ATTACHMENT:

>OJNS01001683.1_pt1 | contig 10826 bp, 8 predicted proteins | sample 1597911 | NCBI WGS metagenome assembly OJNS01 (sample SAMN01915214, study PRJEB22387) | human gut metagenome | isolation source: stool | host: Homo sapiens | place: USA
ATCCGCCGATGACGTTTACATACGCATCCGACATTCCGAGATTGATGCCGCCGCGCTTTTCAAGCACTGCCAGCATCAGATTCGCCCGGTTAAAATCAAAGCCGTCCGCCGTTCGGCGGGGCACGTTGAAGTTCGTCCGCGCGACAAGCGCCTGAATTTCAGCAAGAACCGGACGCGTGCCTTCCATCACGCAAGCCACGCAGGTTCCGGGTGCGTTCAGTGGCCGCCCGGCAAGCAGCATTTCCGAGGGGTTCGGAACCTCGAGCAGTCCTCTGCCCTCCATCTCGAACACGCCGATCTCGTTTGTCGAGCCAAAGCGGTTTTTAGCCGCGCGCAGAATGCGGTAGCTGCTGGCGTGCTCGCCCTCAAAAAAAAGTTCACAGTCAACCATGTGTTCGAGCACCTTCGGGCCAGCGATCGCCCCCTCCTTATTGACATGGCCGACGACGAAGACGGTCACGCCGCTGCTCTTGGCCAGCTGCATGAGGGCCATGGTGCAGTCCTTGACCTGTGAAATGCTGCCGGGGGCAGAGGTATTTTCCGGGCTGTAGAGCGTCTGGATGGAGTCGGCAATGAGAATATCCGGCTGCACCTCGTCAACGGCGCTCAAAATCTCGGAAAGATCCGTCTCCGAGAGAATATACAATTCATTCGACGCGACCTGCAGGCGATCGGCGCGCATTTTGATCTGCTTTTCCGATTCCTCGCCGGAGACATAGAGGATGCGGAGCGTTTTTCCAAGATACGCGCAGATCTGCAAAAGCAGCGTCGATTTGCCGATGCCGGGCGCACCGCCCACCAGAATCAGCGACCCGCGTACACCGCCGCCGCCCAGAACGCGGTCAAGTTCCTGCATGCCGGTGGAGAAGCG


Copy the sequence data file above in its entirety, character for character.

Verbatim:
>OJNS01001683.1_pt1 | contig 10826 bp, 8 predicted proteins | sample 1597911 | NCBI WGS metagenome assembly OJNS01 (sample SAMN01915214, study PRJEB22387) | human gut metagenome | isolation source: stool | host: Homo sapiens | place: USA
ATCCGCCGATGACGTTTACATACGCATCCGACATTCCGAGATTGATGCCGCCGCGCTTTTCAAGCACTGCCAGCATCAGATTCGCCCGGTTAAAATCAAAGCCGTCCGCCGTTCGGCGGGGCACGTTGAAGTTCGTCCGCGCGACAAGCGCCTGAATTTCAGCAAGAACCGGACGCGTGCCTTCCATCACGCAAGCCACGCAGGTTCCGGGTGCGTTCAGTGGCCGCCCGGCAAGCAGCATTTCCGAGGGGTTCGGAACCTCGAGCAGTCCTCTGCCCTCCATCTCGAACACGCCGATCTCGTTTGTCGAGCCAAAGCGGTTTTTAGCCGCGCGCAGAATGCGGTAGCTGCTGGCGTGCTCGCCCTCAAAAAAAAGTTCACAGTCAACCATGTGTTCGAGCACCTTCGGGCCAGCGATCGCCCCCTCCTTATTGACATGGCCGACGACGAAGACGGTCACGCCGCTGCTCTTGGCCAGCTGCATGAGGGCCATGGTGCAGTCCTTGACCTGTGAAATGCTGCCGGGGGCAGAGGTATTTTCCGGGCTGTAGAGCGTCTGGATGGAGTCGGCAATGAGAATATCCGGCTGCACCTCGTCAACGGCGCTCAAAATCTCGGAAAGATCCGTCTCCGAGAGAATATACAATTCATTCGACGCGACCTGCAGGCGATCGGCGCGCATTTTGATCTGCTTTTCCGATTCCTCGCCGGAGACATAGAGGATGCGGAGCGTTTTTCCAAGATACGCGCAGATCTGCAAAAGCAGCGTCGATTTGCCGATGCCGGGCGCACCGCCCACCAGAATCAGCGACCCGCGTACACCGCCGCCGCCCAGAACGCGGTCAAGTTCCTGCATGCCGGTGGAGAAGCG